Molecular staging in stage II and III melanoma patients and its effect on long-term survival.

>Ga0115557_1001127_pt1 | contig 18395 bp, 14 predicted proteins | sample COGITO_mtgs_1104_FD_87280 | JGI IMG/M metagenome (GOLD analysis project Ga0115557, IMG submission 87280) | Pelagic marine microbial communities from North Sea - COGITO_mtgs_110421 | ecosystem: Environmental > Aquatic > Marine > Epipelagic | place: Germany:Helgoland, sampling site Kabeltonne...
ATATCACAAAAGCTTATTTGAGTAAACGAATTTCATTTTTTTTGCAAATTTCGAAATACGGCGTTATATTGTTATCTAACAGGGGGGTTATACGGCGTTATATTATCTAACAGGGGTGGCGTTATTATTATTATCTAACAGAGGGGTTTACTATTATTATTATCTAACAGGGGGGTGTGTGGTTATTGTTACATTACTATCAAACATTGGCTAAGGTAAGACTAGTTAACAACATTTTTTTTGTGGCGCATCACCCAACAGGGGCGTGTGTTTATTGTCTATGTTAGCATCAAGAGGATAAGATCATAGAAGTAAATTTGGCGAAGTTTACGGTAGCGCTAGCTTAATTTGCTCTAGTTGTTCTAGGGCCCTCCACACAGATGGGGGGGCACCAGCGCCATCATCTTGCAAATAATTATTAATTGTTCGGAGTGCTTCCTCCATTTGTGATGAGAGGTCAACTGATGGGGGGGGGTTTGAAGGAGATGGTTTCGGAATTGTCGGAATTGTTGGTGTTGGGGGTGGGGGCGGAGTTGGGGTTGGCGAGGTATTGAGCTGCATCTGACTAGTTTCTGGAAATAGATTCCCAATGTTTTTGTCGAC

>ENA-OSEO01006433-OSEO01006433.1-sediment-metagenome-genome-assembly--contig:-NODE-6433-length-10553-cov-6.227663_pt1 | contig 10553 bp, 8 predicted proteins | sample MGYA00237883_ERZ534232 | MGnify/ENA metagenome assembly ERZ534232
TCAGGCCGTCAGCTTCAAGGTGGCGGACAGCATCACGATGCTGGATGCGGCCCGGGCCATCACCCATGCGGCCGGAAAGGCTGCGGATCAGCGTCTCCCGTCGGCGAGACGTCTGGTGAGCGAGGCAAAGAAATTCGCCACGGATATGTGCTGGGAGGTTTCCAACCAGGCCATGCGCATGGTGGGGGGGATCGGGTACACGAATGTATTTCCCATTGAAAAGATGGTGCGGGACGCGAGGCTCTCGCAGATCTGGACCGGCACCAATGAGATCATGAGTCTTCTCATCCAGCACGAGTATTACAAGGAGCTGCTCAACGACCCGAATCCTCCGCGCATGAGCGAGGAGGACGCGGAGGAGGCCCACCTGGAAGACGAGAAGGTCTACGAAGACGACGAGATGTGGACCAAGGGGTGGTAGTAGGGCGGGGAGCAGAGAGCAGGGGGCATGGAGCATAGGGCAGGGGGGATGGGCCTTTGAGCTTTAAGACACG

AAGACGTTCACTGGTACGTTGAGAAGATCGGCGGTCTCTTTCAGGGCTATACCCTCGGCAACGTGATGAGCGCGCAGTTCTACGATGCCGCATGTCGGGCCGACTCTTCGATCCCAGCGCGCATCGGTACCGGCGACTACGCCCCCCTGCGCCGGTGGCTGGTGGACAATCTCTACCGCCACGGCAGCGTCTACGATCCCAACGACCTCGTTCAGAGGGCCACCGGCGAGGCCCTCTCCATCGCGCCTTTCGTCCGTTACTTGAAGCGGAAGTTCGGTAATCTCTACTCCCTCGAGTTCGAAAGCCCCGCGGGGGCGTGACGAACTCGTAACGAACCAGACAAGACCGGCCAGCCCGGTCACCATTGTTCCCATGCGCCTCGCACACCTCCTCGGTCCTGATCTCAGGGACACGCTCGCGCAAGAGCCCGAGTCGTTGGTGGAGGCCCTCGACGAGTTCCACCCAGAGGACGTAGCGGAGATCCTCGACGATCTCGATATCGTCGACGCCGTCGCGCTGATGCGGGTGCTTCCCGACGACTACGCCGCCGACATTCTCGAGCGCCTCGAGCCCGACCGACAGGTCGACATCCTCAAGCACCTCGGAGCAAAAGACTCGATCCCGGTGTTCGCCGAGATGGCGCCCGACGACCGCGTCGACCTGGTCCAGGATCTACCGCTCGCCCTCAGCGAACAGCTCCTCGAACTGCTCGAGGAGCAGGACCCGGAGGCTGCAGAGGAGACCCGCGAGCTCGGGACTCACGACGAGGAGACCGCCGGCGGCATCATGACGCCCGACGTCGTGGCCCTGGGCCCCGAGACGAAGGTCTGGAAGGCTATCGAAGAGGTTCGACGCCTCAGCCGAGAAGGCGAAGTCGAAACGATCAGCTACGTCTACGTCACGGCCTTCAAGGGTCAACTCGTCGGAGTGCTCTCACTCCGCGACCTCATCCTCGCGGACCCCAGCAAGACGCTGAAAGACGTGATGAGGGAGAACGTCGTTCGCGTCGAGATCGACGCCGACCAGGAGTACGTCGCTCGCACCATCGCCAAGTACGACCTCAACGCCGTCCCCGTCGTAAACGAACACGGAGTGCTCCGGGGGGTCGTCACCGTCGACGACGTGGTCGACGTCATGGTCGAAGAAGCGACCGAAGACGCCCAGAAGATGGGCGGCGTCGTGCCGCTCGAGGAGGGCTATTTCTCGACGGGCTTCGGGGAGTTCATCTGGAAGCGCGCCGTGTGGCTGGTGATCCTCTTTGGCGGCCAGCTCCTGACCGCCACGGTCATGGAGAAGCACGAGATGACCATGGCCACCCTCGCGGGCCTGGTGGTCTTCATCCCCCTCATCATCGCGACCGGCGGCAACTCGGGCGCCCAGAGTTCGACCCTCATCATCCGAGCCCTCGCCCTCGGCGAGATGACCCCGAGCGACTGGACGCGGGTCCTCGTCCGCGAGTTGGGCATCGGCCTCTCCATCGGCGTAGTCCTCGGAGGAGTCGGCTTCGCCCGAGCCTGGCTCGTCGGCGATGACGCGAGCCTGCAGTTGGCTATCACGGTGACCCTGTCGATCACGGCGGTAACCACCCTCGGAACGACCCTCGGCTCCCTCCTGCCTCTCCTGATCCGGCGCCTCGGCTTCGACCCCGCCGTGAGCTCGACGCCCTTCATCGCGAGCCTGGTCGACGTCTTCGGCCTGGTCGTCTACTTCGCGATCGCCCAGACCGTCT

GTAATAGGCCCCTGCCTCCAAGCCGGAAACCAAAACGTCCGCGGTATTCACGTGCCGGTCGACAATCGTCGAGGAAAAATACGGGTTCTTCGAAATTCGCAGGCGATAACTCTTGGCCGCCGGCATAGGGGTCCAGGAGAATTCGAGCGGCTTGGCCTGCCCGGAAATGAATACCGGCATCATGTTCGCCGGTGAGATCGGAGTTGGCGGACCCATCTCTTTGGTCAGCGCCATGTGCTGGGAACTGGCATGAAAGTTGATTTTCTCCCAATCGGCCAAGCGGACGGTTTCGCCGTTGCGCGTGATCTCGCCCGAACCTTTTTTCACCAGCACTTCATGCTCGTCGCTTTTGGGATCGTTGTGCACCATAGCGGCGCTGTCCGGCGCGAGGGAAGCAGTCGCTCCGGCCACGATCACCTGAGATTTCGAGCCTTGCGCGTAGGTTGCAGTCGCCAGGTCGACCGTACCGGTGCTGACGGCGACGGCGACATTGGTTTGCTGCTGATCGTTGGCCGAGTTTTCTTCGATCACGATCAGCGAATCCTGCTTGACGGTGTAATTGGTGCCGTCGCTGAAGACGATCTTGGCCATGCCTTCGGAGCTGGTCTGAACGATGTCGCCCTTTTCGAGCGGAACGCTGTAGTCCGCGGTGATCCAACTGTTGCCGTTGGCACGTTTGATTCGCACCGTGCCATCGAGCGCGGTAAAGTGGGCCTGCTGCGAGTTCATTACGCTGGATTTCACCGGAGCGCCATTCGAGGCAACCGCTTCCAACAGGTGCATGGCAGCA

PURPOSE: To assess the prognostic value of serial reverse transcriptase polymerase chain reaction (RT-PCR) -based measurements of tyrosinase mRNA in peripheral blood of stage II and III melanoma patients. PATIENTS AND METHODS: During routine follow-up of American Joint Committee on Cancer stage II and III melanoma patients, serial testing for tyrosinase transcripts in peripheral blood was performed by RT-PCR. The PCR results were compared with the clinical data collected during the follow-up. RESULTS: Over a period of 3 years, 111 patients (78 stage II and 33 stage III patients) were enrolled, and tyrosinase determinations were carried out. The 6-year disease-specific survival probability was 97% for patients always showing negative RT-PCR results and 67% for patients who tested positive at least once. In a Cox proportional hazards model, the prognostic value of sex, age, site of primary tumor, histologic subtype, stage, Breslow's tumor thickness, Clark level, and the time-dependent variable PCR result was assessed. Patients with a positive RT-PCR test had a distinctly higher risk of dying from melanoma, with a hazard ratio of 12.6 (95% CI, 3.4 to 46.3; P < .001). CONCLUSION: Our study shows a strong association between PCR and disease-specific survival time. Detection of tyrosinase mRNA in peripheral blood may be of similar importance for the clinical course of melanoma as the detection of micrometastatic disease in the sentinel lymph node. Whether a combination of these two factors leads to a better definition of the prognosis of melanoma patients is under investigation in current studies.